Octacalcium phosphate (OCP), which is structurally similar to hydroxyapatite (HA), is a possible precursor of bone apatite crystals. Although disagreement remains as to whether OCP comprises the initial mineral crystals in the early stage of bone mineralization, the results of recent biomaterial studies using synthetic OCP indicate the potential role of OCP as a bone substitute material, owing to its highly osteoconductive and biodegradable characteristics. OCP tends to convert to HA not only in an in vitro environment, but also as an implant in bone defects. Several lines of evidence from both in vivo and in vitro studies suggest that the conversion process could be involved in the stimulatory capacity of OCP for osteoblastic differentiation and osteoclast formation. However, the osteoconductivity of OCP cannot always be secured if an OCP with distinct crystal characteristics is used, because the stoichiometry and microstructure of OCP crystals greatly affect bone-regenerative properties. Osteoconductivity and stimulatory capabilities may be caused by the chemical characteristics of OCP, which allows the release or exchange of calcium and phosphate ions with the surrounding of this salt, and its tendency to grow towards specific crystal faces, which could be a variable of the synthesis condition. This paper reviews the effect of calcium phosphates on osteoblastic activity and bone regeneration, with a special emphasis on OCP, since OCP seems to be performing better than other calcium phosphates in vivo.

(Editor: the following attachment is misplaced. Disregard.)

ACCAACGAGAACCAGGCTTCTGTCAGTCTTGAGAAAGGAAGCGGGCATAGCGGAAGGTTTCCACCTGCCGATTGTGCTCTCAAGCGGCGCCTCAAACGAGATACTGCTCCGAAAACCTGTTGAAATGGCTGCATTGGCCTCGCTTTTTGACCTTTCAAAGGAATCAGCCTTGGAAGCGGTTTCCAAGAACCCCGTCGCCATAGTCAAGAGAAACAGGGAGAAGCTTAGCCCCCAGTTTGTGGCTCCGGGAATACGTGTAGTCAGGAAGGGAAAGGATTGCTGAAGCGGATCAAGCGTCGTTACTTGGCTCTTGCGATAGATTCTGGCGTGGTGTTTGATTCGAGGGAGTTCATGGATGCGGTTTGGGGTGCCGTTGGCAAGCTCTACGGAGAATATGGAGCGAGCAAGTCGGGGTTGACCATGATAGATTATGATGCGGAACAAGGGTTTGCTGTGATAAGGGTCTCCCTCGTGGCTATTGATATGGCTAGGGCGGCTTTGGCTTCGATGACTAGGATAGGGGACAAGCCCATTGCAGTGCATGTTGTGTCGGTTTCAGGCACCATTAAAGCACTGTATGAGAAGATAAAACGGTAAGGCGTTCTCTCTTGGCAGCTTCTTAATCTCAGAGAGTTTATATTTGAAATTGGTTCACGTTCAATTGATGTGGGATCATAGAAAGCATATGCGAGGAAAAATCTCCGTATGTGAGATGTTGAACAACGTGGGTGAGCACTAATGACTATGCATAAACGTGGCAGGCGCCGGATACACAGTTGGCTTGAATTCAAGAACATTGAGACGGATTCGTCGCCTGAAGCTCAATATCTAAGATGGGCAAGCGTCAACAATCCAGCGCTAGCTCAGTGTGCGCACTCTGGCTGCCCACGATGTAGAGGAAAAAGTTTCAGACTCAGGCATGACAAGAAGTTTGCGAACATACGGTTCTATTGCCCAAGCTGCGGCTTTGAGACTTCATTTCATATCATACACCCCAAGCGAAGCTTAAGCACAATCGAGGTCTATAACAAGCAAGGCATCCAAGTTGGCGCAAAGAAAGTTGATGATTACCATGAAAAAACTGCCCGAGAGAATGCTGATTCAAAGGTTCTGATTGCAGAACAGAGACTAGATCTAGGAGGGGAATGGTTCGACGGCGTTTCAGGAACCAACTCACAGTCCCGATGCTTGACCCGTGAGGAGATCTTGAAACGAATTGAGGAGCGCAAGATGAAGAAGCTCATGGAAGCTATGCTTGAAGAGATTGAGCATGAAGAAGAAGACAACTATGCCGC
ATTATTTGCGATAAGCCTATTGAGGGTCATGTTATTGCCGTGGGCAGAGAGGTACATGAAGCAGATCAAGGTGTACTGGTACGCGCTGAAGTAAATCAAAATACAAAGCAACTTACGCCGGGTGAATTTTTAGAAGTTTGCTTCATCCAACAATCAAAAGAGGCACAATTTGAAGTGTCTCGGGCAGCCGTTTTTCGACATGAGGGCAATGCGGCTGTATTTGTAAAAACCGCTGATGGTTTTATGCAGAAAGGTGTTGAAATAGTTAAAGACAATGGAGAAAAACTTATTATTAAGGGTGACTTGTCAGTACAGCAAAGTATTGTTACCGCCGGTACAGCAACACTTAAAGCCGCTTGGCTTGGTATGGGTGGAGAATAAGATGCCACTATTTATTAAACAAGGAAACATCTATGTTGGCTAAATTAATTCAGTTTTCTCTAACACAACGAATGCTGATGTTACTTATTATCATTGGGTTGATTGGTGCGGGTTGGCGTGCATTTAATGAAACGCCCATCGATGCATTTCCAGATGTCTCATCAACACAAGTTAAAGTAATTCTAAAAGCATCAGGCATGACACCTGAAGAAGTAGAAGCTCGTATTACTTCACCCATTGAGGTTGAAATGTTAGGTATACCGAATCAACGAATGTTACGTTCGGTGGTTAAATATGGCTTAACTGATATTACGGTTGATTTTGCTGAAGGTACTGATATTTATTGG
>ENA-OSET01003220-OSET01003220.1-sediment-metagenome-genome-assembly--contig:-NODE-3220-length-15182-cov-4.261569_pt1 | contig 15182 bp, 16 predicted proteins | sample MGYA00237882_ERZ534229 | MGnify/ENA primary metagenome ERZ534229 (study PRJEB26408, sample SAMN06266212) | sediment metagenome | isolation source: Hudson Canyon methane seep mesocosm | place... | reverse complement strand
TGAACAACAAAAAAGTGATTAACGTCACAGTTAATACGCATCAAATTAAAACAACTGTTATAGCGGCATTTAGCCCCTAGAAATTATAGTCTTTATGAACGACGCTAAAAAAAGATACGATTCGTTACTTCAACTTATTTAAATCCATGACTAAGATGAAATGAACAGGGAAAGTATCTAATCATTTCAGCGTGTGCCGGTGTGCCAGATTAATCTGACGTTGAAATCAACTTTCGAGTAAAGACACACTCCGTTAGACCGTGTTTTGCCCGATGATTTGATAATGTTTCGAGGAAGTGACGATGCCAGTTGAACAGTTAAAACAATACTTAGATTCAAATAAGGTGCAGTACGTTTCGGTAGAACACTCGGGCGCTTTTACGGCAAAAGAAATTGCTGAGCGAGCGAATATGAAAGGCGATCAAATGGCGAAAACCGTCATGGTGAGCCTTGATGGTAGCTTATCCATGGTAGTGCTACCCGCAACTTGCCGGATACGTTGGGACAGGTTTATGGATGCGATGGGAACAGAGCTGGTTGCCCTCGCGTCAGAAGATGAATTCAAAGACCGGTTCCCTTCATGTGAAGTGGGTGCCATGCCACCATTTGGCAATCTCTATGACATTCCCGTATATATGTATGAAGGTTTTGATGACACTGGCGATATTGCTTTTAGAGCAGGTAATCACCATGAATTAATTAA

- Bone regeneration
- Octacalcium phosphate